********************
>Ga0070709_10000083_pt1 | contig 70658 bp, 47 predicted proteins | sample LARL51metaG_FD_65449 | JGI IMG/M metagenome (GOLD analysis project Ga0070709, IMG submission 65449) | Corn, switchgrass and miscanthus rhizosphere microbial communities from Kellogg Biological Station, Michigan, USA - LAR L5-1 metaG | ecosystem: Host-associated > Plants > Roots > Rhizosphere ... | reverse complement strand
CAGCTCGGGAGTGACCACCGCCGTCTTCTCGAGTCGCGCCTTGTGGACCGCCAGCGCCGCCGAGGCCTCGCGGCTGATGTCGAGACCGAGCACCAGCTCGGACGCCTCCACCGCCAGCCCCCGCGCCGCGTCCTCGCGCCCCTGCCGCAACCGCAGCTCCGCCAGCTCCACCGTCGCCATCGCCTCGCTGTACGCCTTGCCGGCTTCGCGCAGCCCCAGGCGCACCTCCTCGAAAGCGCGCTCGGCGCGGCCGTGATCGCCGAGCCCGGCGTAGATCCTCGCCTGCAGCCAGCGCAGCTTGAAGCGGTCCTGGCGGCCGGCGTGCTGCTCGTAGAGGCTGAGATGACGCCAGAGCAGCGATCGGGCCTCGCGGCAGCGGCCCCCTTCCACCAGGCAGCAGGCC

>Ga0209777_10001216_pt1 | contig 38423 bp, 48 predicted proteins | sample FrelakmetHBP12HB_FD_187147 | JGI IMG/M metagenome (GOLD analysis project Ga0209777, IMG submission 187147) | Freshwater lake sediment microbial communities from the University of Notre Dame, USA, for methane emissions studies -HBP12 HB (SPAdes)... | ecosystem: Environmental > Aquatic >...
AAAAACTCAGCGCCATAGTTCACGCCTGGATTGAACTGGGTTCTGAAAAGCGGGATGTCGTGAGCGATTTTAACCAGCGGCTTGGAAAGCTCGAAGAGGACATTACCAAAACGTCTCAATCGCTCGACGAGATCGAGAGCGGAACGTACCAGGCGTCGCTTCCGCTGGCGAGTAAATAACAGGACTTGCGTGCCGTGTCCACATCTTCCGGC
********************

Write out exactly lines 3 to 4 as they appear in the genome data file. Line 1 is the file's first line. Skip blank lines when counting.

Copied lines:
>Ga0209777_10001216_pt1 | contig 38423 bp, 48 predicted proteins | sample FrelakmetHBP12HB_FD_187147 | JGI IMG/M metagenome (GOLD analysis project Ga0209777, IMG submission 187147) | Freshwater lake sediment microbial communities from the University of Notre Dame, USA, for methane emissions studies -HBP12 HB (SPAdes)... | ecosystem: Environmental > Aquatic >...
AAAAACTCAGCGCCATAGTTCACGCCTGGATTGAACTGGGTTCTGAAAAGCGGGATGTCGTGAGCGATTTTAACCAGCGGCTTGGAAAGCTCGAAGAGGACATTACCAAAACGTCTCAATCGCTCGACGAGATCGAGAGCGGAACGTACCAGGCGTCGCTTCCGCTGGCGAGTAAATAACAGGACTTGCGTGCCGTGTCCACATCTTCCGGC